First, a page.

There’s a big difference between you cancelling your car insurance and your insurercancelling.
When you do it, it’s fine. You pay your fee, and you get your refund. And - apart from losing out on your no-claims bonus - your car insurance won’t be affected by it in the future.
But if your insurer cancels your policy, it means they think you did something to break the rules. And when you try to buy car insurance in the future, this won’t look good to insurers.
You won’t have to pay any fees if your insurer cancels your policy, but you won’t get a refund either.
If you’ve had your car insurance cancelled by your insurer, you might find it difficult to get a policy without looking for specialist brokers. At the very least, you’ll probably find the cost goes up.
Technically, insurance companies can cancel your policy at any time, and for any reason.
But they don’t tend to do it for no reason. It wouldn’t exactly be treating customers fairly to cancel car insurance policies for customers you simply didn’t want to insure any more.
Some of the more common reasons for getting your car insurance cancelled are:
Sometimes insurers will “void” policies rather than cancelling them. There are a few differences between the two terms.
If your policy gets voided, it means it was never valid in the first place. This might happen if, say, you lied about your job title when you bought the policy to get cheaper insurance.
Cancelling means your policy was valid when you bought it, but you did something after that broke the rules. Like adding modifications to your car, or not letting your insurer know that you changed jobs.
Voiding and cancelling can both make it harder to get car insurance in the future.
There’s a third reason a car insurance policy can end. And that’s “non-renewal”.
Non-renewal means your policy comes to an end, and you choose not to renew it. It’s not the same as cancellation or voiding.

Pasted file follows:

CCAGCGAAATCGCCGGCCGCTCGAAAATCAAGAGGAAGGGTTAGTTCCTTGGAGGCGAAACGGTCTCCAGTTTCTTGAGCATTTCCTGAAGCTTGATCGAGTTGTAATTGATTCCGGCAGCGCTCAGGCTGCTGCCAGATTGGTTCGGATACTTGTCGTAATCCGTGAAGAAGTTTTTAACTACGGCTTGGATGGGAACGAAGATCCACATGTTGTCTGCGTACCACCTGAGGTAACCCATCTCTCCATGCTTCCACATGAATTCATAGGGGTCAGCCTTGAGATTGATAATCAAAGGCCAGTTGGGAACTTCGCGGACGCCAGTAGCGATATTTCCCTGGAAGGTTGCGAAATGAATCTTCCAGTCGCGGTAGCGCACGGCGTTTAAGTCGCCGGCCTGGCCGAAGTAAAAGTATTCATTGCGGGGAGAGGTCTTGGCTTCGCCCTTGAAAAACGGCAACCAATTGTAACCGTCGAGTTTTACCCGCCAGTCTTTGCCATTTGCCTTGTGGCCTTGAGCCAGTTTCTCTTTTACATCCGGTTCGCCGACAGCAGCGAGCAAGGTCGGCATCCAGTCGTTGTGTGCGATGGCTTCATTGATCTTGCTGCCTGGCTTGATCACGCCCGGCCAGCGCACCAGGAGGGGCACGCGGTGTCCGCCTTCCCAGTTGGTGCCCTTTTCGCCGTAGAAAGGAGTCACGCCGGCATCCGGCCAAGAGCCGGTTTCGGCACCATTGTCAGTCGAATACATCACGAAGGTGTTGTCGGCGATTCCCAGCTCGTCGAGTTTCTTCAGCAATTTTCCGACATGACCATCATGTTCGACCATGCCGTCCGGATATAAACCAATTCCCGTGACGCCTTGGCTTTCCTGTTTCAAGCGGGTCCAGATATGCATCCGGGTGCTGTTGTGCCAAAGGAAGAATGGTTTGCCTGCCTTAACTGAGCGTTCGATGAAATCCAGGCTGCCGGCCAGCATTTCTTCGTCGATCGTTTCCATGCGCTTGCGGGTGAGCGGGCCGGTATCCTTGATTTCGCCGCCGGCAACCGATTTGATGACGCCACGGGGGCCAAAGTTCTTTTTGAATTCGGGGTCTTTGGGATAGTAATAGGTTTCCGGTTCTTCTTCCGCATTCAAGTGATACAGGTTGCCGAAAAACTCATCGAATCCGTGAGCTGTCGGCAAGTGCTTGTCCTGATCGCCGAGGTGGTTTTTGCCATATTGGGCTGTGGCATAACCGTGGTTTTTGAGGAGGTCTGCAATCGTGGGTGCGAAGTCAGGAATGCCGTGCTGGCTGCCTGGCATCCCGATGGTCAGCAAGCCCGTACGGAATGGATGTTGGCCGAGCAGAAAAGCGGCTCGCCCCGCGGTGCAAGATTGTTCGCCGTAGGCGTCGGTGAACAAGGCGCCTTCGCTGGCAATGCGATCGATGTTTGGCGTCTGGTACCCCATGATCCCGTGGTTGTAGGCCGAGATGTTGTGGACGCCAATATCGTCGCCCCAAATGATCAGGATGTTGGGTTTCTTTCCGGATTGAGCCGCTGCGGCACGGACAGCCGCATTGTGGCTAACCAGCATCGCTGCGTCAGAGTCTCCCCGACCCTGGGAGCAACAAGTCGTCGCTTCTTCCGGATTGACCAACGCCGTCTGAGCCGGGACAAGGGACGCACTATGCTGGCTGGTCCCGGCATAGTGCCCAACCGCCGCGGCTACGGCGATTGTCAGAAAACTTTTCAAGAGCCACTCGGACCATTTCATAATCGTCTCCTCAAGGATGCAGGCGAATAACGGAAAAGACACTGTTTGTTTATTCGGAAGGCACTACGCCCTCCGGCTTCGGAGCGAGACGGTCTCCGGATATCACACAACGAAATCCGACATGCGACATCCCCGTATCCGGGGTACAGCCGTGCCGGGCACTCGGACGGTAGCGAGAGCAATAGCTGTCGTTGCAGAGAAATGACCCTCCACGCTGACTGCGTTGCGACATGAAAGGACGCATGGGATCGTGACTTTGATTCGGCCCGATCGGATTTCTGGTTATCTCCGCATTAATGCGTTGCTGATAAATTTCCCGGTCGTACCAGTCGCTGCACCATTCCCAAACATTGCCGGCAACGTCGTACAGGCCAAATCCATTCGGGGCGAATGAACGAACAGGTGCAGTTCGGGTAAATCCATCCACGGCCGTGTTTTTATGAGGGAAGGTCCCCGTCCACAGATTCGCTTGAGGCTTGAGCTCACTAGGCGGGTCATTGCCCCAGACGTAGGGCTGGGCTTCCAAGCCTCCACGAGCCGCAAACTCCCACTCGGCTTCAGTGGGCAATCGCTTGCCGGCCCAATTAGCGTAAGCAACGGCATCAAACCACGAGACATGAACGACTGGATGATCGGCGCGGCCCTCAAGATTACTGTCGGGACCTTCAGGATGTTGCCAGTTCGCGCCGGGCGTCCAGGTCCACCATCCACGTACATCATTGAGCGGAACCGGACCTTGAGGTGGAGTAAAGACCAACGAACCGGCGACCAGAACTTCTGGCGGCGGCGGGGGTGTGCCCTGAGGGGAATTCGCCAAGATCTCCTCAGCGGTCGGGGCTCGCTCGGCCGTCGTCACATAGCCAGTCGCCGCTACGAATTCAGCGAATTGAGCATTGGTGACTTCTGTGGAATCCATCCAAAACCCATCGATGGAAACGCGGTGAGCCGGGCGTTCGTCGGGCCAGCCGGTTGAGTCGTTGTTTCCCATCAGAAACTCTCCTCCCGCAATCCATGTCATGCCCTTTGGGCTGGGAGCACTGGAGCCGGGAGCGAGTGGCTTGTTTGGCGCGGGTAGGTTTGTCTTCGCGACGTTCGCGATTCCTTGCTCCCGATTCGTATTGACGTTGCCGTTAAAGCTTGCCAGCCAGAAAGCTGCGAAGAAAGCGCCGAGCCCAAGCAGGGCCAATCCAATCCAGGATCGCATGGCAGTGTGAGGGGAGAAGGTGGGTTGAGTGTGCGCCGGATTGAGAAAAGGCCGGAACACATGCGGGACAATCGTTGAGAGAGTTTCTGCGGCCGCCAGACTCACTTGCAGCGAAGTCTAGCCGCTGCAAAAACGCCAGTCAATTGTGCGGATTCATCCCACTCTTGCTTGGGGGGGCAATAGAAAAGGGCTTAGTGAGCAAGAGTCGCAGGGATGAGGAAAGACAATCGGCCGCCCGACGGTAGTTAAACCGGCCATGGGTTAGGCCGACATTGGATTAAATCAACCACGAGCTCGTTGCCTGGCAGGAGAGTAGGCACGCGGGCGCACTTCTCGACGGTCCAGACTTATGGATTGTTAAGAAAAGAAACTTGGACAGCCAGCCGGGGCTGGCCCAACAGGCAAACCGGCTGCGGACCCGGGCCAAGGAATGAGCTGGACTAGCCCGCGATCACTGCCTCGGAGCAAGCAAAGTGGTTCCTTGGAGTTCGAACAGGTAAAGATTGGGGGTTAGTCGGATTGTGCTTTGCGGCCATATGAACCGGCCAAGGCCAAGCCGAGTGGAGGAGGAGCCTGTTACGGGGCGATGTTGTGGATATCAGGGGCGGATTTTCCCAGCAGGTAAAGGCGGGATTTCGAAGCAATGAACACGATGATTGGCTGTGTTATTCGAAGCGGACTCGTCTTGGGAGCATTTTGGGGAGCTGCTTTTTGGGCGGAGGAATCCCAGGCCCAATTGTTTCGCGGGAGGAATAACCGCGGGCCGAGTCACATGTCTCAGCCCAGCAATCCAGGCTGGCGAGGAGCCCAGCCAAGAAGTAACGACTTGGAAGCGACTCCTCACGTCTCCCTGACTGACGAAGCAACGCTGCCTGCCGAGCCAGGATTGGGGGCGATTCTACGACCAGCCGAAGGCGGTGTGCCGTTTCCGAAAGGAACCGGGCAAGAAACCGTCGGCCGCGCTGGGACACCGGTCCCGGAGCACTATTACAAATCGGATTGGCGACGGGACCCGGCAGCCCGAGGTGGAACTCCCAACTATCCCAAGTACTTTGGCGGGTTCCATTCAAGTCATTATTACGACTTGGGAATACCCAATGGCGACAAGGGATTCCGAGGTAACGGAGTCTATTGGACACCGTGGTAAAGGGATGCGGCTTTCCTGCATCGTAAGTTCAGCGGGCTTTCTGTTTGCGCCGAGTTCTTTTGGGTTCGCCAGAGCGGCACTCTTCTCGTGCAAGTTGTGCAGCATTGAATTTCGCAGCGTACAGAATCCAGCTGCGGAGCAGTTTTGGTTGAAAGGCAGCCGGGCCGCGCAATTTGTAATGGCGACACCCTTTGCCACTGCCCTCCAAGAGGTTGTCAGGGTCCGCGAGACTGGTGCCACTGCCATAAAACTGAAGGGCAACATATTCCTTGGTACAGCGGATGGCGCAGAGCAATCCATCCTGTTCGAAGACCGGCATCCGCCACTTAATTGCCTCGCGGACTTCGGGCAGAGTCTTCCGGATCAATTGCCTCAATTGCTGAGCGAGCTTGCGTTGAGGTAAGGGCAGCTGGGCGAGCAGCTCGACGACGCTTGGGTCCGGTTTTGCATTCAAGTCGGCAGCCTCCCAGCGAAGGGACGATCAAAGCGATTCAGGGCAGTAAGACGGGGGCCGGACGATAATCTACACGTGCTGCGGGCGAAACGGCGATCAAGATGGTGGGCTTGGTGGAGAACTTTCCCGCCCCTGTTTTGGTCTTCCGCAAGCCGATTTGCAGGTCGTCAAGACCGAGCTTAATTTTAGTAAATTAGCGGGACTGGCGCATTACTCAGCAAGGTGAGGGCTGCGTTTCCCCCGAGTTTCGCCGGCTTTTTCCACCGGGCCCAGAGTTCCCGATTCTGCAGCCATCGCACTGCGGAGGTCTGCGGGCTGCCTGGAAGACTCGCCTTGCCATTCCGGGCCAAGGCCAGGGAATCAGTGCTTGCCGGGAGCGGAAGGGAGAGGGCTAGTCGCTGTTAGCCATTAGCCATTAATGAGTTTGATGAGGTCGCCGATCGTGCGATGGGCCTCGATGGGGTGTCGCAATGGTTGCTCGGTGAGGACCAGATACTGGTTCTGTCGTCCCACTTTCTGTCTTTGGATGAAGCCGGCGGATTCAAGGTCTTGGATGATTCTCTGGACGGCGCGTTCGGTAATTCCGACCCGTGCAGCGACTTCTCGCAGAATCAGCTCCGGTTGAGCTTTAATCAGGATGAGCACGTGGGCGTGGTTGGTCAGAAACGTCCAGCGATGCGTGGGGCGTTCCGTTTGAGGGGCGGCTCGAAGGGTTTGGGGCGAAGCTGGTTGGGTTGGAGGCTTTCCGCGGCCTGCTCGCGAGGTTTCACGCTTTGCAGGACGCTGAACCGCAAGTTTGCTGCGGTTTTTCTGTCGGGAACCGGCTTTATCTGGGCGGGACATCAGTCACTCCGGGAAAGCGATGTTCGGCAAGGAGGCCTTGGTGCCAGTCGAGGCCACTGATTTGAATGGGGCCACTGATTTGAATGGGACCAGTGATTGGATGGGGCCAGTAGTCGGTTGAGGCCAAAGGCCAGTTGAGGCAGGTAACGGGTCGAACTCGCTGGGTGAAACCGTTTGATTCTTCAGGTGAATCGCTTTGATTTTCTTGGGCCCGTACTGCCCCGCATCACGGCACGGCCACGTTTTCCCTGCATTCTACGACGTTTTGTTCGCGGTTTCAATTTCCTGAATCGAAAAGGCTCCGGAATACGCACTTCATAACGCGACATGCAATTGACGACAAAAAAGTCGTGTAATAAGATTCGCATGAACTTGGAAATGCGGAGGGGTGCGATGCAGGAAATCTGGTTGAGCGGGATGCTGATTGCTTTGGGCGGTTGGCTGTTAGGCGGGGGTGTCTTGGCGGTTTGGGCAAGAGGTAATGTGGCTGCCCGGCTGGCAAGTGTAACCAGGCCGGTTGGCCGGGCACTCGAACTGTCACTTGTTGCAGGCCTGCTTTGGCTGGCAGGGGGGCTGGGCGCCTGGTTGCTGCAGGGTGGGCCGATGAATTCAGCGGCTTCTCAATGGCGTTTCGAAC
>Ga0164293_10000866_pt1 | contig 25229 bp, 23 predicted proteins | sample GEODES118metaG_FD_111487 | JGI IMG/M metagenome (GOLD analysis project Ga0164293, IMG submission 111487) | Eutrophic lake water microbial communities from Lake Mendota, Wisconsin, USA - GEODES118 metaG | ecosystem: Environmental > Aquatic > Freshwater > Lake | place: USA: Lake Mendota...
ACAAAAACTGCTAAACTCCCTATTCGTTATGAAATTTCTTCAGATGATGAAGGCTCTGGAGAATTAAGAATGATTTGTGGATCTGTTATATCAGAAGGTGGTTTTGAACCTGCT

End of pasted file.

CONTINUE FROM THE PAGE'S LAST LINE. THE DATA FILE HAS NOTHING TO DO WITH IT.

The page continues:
It doesn’t count as cancellation or voiding.
If your insurer cancels your policy, don’t drive until you’ve got a new policy. If you’re caught driving without insurance, you could get a £300 fine and six points on your licence. (That’s the standard punishment for driving without insurance.)
Even if you aren’t driving the car, you’ll still need to get a new insurance policy. There’s a law called Continuous Insurance Enforcement that means your car has to be insured all the time, even if it’s just sitting in your driveway.
If you think your car insurance got cancelled wrongly or unfairly, you can make a complaint to your insurer. Different companies will have different ways of dealing with this, but it usually involves submitting something in writing.
If you’re still not happy after they get back to you, you can chat to the Financial Ombudsman about it.
There’s no fixed amount of time that cancelled car insurance stays on your record. And that's because there's not actually an official "record" of your cancelled car insurance policies. But insurers will usually ask you about it.
But insurers won’t always ask to see your full insurance history when you try to buy a new policy.
Most of the time, car insurance companies ask for details of at least the last five years. But some might ask for longer.
So if your car insurance got cancelled six years ago, and your car insurance provider is only asking for details for the last five years, you don’t have to include it, and so it shouldn’t affect whether you can get insurance - or how much it costs.
Cancellations are different to driving convictions.
Sometimes your insurer will cancel your policy, realise it was their mistake, and then “rescind” the cancellation.
If this happens, you don’t need to declare that cancellation next time you get a car insurance policy.
But if you do get a cancellation rescinded (lucky you), it’s best to get written confirmation that a) the cancellation was rescinded, and b) it was a mistake made by the insurer - not you.
Sometimes you'll also hear this called "reinstated" car insurance. Both words mean the same thing.
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